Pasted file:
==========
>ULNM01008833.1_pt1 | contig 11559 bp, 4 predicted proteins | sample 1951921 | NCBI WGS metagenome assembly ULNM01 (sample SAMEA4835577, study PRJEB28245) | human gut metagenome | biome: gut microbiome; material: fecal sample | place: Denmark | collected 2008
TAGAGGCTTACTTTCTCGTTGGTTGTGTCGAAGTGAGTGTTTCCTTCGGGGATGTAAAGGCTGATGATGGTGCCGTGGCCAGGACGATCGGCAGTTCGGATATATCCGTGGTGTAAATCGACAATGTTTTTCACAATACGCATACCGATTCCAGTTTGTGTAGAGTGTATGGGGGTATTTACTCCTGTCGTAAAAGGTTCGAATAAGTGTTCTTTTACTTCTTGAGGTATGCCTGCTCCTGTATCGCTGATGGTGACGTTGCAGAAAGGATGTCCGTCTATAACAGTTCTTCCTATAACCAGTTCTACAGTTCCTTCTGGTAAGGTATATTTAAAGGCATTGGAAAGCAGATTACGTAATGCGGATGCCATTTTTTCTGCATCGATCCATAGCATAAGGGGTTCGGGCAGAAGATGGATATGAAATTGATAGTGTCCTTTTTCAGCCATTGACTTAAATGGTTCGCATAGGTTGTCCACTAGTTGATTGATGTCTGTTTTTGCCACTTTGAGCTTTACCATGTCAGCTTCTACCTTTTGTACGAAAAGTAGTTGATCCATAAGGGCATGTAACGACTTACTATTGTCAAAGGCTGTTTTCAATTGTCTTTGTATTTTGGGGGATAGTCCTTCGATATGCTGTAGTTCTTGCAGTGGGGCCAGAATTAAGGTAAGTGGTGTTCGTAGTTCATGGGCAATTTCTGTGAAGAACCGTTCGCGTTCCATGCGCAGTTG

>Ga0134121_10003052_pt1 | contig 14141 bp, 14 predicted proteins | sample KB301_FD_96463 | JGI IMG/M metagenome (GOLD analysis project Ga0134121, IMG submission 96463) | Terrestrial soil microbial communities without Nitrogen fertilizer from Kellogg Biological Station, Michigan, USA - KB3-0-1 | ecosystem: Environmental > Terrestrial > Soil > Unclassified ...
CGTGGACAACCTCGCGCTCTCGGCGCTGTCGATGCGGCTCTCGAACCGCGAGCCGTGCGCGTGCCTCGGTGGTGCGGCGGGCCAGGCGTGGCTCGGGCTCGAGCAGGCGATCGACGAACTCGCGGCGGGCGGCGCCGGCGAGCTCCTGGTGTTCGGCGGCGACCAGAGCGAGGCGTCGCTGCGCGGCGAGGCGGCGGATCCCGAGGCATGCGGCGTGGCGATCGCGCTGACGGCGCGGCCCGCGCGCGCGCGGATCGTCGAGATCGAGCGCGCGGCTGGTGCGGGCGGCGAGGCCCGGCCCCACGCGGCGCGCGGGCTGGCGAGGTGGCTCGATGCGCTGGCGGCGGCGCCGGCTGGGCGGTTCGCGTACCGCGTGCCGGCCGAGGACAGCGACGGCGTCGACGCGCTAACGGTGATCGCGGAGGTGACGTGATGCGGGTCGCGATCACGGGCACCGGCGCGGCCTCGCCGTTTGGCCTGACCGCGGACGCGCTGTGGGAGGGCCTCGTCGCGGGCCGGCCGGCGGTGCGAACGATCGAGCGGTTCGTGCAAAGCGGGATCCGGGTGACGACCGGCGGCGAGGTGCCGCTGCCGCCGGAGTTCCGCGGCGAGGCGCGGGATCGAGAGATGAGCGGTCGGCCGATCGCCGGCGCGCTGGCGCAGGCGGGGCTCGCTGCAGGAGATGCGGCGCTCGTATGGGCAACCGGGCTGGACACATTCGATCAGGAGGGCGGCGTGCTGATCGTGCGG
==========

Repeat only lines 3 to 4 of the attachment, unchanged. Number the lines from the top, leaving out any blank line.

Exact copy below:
>Ga0134121_10003052_pt1 | contig 14141 bp, 14 predicted proteins | sample KB301_FD_96463 | JGI IMG/M metagenome (GOLD analysis project Ga0134121, IMG submission 96463) | Terrestrial soil microbial communities without Nitrogen fertilizer from Kellogg Biological Station, Michigan, USA - KB3-0-1 | ecosystem: Environmental > Terrestrial > Soil > Unclassified ...
CGTGGACAACCTCGCGCTCTCGGCGCTGTCGATGCGGCTCTCGAACCGCGAGCCGTGCGCGTGCCTCGGTGGTGCGGCGGGCCAGGCGTGGCTCGGGCTCGAGCAGGCGATCGACGAACTCGCGGCGGGCGGCGCCGGCGAGCTCCTGGTGTTCGGCGGCGACCAGAGCGAGGCGTCGCTGCGCGGCGAGGCGGCGGATCCCGAGGCATGCGGCGTGGCGATCGCGCTGACGGCGCGGCCCGCGCGCGCGCGGATCGTCGAGATCGAGCGCGCGGCTGGTGCGGGCGGCGAGGCCCGGCCCCACGCGGCGCGCGGGCTGGCGAGGTGGCTCGATGCGCTGGCGGCGGCGCCGGCTGGGCGGTTCGCGTACCGCGTGCCGGCCGAGGACAGCGACGGCGTCGACGCGCTAACGGTGATCGCGGAGGTGACGTGATGCGGGTCGCGATCACGGGCACCGGCGCGGCCTCGCCGTTTGGCCTGACCGCGGACGCGCTGTGGGAGGGCCTCGTCGCGGGCCGGCCGGCGGTGCGAACGATCGAGCGGTTCGTGCAAAGCGGGATCCGGGTGACGACCGGCGGCGAGGTGCCGCTGCCGCCGGAGTTCCGCGGCGAGGCGCGGGATCGAGAGATGAGCGGTCGGCCGATCGCCGGCGCGCTGGCGCAGGCGGGGCTCGCTGCAGGAGATGCGGCGCTCGTATGGGCAACCGGGCTGGACACATTCGATCAGGAGGGCGGCGTGCTGATCGTGCGG